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A Walking Tour Of The Real Hundred Acre Wood

A map of A.A. Milne's Hundred Acre Woods, reproduced in Kathryn Aalto's "The Natural World of Winnie-the-Pooh."
Kathryn Aalto
A map of A.A. Milne's Hundred Acre Woods, reproduced in Kathryn Aalto's "The Natural World of Winnie-the-Pooh."

A Walking Tour Of The Real Hundred Acre Wood
A Walking Tour Of The Real Hundred Acre Wood GUEST: Kathryn Aalto, author, "The Natural World of Winnie-the-Pooh"

The most beloved children's books create places that you can remember all your life. There is the magic of Harry Potter's Hogwarts Academy. Or even the feast of the Tuesday down and who built. You can remember those places but you can't actually go there except for one of the most famous worlds ever created in children's literature. Winnie the Pooh's 100 acre with actually exists. I spoke with Kathryn Aalto author of the natural world of Winnie the Pooh. Where is the location that inspired the Hundred Acre Woods and how closely does it was a Brett. The Hundred Acre Woods is located about an hour south of London it's called Ashdown Forest. It's a 60 -- it's a wildlife Hayden -- haven. It is where A.A. Milne moved in 1925 to give his real son a kind of free range Charles -- childhood that he had growing up. You can visit it today. It is like I said it has shady dappled light on some of the with and then you can head up to the top of the forest where there is a wonderful heathland and a rich tapestry of purple heather and it's not like coconut in the summer. It is punctuated by wild Scots Pines. It is so close to friends you can nearly smell the hunting. Does it feel like you are inside a storybook? That's the strange thing. It really does. I am a landscape historian so when I went up there I was looking for the ways I could read the landscape like a text and gauge the plants and I'm looking for real places that inspired the stories. There becomes a funny blur between the fictional and the real world and is very magical and enchanting and it really does feel like you are walking through the pages of an illustration. Author A.A. Milne used his son as the little boy in the pullbacks. -- In the books. It's a combination of things. The first is that he moved damage to give his son the kind of child that he had. A.A. Milne had a wonderful childhood. His father used to say keep out-of-doors as much as you can. She has the most wonderful exhibition. Always open and always free. His free -- his sons could wander to a lot of places. Even as an eight-year-old he writes about working 18 miles. It's remembering his own childhood and remembering how his own son was playing and that is taking walks with his father and then the third thing is using his own imagination to make the characters and stuffed animals come alive and so forth. Considering how incredibly popular the playbooks -- the Winnie the Pooh books have been you would think that it would become a tourist attraction. Is that the way this forest is. The ironic thing is that it is preserved because it is a rare his fund. I talk about why that is in the book. I talk about it being a common area and people kept the landscape down. It was changed into this heathland and as a result parts of rare birds and insects and plants grow their so the forest is protected and it has lots of scientific destinations around the. It's not protected because it's Winnie the Pooh country and the conservators of the country said hey let's preserve it because it's Winnie the Pooh country. The landscape preservation conserve the literary landscape that we know so well. Something that goes hand-in-hand with the idea of preserving this natural world you compared the adventures of Winnie the Pooh with the TV series sign filled -- Seinfeld. Is that part of the attraction? The dialogue seems a lot like Seinfeld and that they seem to be talking about nothing but for children doing nothing is a very important something. He did that. By nothing a means unscheduled time. For modern parents there's overscheduling and helicopter parenting and everybody has to be in soccer and so forth. It is nice and vital for the children's imaginations to give an unscheduled free time away from the watchful eyes of parents. They want to make sure they are safe but it's important for children to daydream and use their imaginations and falling off an Apple or to look at the rays of light coming through grass and of course that is important because when children Laron -- learn to care for the natural environment there are future stewards so we need them to develop connections with the natural world. Kathryn Aalto is the author of the natural world of Winnie the Pooh. A walk through the forest that inspired the 100 acre wood she will be speaking about her book the Saturday at the Ramona Garden club and library and Mission Hill's Garden club. Thank you so much. Thank you for having me. It has been a delight.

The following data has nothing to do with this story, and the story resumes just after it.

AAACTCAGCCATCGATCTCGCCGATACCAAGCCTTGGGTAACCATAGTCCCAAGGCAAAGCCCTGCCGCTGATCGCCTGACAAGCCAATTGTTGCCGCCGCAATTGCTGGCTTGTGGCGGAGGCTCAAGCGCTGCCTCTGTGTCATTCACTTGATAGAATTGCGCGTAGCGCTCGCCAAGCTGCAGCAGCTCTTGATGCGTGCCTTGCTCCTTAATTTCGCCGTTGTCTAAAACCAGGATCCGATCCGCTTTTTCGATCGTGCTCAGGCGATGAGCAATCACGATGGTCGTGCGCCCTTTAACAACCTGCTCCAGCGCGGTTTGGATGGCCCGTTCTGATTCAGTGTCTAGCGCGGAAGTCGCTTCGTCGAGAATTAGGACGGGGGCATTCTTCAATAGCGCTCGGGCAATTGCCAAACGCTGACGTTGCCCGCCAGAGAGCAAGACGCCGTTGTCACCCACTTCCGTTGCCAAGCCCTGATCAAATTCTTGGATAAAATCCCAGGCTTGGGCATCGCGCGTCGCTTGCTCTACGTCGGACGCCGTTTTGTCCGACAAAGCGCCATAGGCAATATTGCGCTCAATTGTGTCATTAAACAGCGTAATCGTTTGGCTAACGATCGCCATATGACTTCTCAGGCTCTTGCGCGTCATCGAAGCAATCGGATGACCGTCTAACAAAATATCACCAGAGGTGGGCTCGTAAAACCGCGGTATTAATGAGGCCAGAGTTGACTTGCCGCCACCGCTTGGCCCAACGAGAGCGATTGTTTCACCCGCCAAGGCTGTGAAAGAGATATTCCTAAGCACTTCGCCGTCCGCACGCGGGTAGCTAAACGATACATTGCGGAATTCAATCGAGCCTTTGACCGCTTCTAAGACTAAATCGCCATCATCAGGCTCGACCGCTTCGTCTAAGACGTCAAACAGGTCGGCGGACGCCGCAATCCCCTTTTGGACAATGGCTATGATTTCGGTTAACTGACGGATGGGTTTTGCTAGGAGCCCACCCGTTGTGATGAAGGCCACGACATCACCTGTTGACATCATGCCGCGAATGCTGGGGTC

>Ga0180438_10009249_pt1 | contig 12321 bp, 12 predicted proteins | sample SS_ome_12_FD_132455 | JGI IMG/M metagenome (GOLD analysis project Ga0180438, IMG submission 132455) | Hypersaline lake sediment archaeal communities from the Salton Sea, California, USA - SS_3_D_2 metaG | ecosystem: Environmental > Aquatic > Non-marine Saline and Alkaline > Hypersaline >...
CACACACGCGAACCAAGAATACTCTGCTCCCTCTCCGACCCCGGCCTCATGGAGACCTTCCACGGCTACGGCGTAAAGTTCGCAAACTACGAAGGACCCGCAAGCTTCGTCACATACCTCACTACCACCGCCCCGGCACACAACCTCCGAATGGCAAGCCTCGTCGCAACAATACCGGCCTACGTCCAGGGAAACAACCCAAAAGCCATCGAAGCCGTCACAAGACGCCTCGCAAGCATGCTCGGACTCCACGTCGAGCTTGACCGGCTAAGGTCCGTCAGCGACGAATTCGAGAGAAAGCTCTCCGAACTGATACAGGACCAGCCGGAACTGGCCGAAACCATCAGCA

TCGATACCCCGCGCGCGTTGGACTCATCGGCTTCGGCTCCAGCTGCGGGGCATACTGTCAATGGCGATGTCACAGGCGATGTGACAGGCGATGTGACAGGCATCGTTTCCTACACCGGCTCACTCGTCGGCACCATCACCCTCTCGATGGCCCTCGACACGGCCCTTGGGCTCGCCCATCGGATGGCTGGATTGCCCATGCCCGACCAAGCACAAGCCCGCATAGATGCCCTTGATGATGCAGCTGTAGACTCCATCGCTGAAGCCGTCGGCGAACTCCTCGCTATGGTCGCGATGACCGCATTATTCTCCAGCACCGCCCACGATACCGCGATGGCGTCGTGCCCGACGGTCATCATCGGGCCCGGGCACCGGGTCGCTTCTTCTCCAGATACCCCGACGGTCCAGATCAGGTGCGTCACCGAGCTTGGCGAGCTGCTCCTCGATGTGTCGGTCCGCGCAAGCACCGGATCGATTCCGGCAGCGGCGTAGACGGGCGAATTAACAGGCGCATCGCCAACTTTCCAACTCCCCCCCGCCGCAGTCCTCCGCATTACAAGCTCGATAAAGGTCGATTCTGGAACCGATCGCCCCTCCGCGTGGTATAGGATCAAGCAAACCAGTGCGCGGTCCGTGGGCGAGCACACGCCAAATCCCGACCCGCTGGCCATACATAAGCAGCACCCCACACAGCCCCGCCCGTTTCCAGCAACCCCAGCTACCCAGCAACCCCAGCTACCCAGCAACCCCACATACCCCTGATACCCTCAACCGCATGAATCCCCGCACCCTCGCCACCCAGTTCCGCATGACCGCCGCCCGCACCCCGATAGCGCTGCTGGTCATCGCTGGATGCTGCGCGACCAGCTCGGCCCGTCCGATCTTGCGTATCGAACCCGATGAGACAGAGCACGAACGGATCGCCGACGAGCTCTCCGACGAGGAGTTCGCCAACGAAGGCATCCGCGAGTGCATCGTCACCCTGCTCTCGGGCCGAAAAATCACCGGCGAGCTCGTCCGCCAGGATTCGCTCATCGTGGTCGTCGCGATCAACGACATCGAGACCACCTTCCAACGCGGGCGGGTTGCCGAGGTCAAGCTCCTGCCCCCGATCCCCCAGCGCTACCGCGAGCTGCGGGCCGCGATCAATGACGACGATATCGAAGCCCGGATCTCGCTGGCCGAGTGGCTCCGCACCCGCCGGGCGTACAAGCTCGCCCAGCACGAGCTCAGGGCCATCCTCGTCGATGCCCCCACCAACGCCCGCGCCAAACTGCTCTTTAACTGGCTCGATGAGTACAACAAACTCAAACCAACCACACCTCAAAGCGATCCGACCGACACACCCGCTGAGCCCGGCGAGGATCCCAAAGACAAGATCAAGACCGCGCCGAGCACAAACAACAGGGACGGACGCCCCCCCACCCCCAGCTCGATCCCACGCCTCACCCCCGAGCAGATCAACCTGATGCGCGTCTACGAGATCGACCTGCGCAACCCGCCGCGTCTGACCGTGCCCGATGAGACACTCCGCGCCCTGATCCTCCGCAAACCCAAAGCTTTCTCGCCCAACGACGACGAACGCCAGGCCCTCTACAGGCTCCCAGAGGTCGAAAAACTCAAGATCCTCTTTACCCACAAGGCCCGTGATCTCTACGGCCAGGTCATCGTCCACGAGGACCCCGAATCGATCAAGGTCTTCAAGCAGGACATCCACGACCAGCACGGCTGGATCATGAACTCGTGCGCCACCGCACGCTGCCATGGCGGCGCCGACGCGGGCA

Bluebell flowers in Ashdown Forest, the basis for A.A. Milne's Hundred Acre Woods, in an undated photo.
Kathryn Aalto
Bluebell flowers in Ashdown Forest, the basis for A.A. Milne's Hundred Acre Woods, in an undated photo.

A.A. Milne published his first "Winnie-the-Pooh" stories 90 years ago, but the English countryside that inspired his beloved children's books is nearly unchanged today.

The Hundred Acre Wood, where Christopher Robin played with Pooh, Tigger, Eeyore and others, was based on Ashdown Forest in southeast England, about 30 miles outside of London. Milne bought a country house there and took his family to Ashdown on weekends and summers. Milne's walks with his son Christopher Robin, and Christopher's stuffed dolls, were the start of his Pooh stories.

Landscape historian Kathryn Aalto, a California expat living in England, said that much of Ashdown Forest looks the same as it did in Milne's day, and some specific locations look like living E.H. Shepard illustrations.

Pooh fans may recognize Roo's Sandy Pit, the Enchanted Place and Poohsticks Bridge if they visit Ashdown, Aalto writes in her book "The Natural World of Winnie-the-Pooh."

"It still looks like you’re walking through the pages of the book," Aalto said. "If you know that Milne walked in this real place with his son, that adds some magic to it. It’s not just all fiction."

Aalto joins KPBS Midday Edition on Monday to discuss why Ashdown seems frozen in time.